By Piotr Wegorowski
The topic of our last LEDS meeting of 2018-2019 was the relationship between Interactional Sociolinguistics and Linguistic Ethnography. In particular, we considered how useful it is to consider the two as separate frameworks.
Interactional Sociolinguistics (IS) is primarily associated with the work of John Gumperz. His key contribution, building on work in the areas of ethnography of communication and linguistic anthropology, was to reassert that “culture is essentially a communicative phenomenon, constituted through talk” (Gumperz and Cook-Gumperz 2008: 536). We discussed the implication this had in practice for analysis in the tradition of Interactional Sociolinguistics. Firstly, we agreed that a detailed analysis of spoken language is necessary. However, in contrast with approaches such as ethnomethodology, the wider cultural context needs to be taken into consideration.
The relationship between Interactional Sociolinguisitics and Linguistic Ethnography is a close one. For instance, Copland and Creese (2015) see Gumperz’s legacy as foundational to Linguistic Ethnography. Similarly, Bucholtz and Hall (2008) see the two as a part of a “loose alliance”. The two approaches share the preoccupation with the wider social context, as a prerequisite of analysing talk. Jaspers (2012: 135), for example, notes that “interactional sociolinguists in principle try to describe how meaningful contexts are implied via talk, how and if these are picked up by relevant others, and how the production and reception of talk influences subsequent interaction.” In this respect, Interactional Sociolinguistics seems to be very similar to Linguistic Ethnography, which aims to uncover the emic perspective of the participants involved in interaction.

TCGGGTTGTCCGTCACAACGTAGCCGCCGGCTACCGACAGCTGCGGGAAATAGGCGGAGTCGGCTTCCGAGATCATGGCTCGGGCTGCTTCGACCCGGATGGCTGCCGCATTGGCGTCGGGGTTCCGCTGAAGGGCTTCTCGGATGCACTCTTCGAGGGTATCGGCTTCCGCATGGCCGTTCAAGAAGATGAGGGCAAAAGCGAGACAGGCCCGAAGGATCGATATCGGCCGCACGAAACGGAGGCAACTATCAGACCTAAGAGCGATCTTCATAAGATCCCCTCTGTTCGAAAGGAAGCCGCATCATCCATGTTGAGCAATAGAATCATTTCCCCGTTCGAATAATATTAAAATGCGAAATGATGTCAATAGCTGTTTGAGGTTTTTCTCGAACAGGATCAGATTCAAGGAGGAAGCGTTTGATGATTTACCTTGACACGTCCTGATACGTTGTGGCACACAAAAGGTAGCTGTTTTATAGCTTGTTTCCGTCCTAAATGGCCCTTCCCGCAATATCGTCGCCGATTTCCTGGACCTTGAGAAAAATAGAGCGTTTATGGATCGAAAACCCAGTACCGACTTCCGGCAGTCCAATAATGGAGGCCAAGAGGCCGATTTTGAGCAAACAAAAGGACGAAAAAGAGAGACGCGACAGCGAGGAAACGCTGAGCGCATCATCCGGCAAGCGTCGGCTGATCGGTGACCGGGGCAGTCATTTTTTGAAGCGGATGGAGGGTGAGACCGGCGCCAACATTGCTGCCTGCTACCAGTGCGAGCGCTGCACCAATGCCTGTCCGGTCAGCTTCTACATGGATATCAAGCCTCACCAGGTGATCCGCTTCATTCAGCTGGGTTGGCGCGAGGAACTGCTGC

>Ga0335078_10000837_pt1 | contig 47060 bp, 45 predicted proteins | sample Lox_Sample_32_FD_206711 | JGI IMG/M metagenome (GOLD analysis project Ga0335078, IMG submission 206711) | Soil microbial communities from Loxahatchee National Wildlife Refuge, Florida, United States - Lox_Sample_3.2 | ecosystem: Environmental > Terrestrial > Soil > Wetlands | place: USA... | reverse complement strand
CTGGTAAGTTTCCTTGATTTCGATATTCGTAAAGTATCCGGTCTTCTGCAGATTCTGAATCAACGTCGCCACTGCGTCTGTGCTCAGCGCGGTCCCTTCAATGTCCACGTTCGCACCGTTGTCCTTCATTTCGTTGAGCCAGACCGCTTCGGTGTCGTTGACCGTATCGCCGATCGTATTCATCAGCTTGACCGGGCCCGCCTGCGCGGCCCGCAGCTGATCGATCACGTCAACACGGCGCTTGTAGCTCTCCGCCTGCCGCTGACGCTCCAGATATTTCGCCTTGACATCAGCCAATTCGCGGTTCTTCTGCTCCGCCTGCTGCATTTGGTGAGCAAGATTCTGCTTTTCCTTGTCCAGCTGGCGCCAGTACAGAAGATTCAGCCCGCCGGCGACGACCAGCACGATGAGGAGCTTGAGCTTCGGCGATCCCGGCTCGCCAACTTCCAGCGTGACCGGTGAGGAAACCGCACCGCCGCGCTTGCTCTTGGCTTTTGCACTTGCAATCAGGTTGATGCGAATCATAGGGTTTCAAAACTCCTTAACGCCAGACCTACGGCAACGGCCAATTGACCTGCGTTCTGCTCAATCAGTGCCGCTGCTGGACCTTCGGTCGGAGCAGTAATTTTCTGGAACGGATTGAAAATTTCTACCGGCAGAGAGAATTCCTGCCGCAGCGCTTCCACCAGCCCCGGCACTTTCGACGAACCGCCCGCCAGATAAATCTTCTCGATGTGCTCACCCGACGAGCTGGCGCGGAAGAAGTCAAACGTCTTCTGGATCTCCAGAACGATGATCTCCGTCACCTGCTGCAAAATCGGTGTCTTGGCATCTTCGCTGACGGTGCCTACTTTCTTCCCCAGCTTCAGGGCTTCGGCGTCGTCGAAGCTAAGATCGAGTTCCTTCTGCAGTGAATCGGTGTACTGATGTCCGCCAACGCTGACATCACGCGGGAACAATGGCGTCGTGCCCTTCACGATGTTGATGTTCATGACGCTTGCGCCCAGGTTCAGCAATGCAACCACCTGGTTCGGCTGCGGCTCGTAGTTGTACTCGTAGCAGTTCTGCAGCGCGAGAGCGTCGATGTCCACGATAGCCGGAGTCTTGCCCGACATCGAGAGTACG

We discussed what an interactional sociolinguistics analysis involves. The close study of interaction is also one tenets of IS. In this sense, it often employs tools from Conversation Analysis, including detailed transcription and analysis of spoken interaction, but it is distinct in its approach. The difference lies in the fact that for the IS “the concern is with situated interpretation of communicative intent, not with strategies as such, and that analysis is not confined to overtly lexicalised information” (Gumperz 1999: 464). We also saw the influence of Goffmanian analysis as an important element of an IS analysis, which Rampton (2017) sees as one of IS’s analytical resources.
At the end of our LEDS session, we looked over a short data excerpt from my doctoral work, trying to identify some contextualisation cues. Central to the Gumperz’s analysis of intercultural communication, contextualization cues are defined as “any feature of linguistic form that contributes to the signalling of contextual presuppositions” (Gumperz 1982: 131). In the case of the short extract we looked at, we saw the use of pronouns and rising intonation as examples of features that could be seen as contextualization cues in this specific example. We saw then how work which is situated within linguistic ethnography can benefit from some Interactional Sociolinguistics methods.
Bucholtz, M. and Hall, K., 2008. All of the above: New coalitions in sociocultural linguistics. Journal of Sociolinguistics, 12(4), pp.401-431.
Copland, F. and Creese, A., 2015. Linguistic Ethnography. Collecting, Analysing and Presenting Data. London: SAGE.
Gumperz, J. J., 1982. Discourse Strategies. Cambridge: Cambridge University Press.
Gumperz, J. J., 1999. On interactional sociolinguistic method. In Sarangi, S. and Roberts, C. (eds) Talk, Work and Institutional Order. Discourse in Medical Mediation and Management Settings. Berlin and New York: Mouton de Gruyter, pp. 453-471.
Gumperz, J.J. and Cook‐Gumperz, J., 2008. Studying language, culture, and society: Sociolinguistics or linguistic anthropology? Journal of Sociolinguistics, 12(4), pp.532-545.
Jaspers, J., 2012. Interactional sociolinguistics and discourse analysis. In Gee, J. P. and Handford, M. (eds) The Routledge Handbook of Discourse Analysis. Abington and New York: Routledge, pp. 135-146.
Rampton, B. 2017. Interactional Sociolinguistics. Tilburg Papers in Culture Studies 175. Available at: https://www.tilburguniversity.edu/sites/tiu/files/download/TPCS_175_Rampton_2.pdf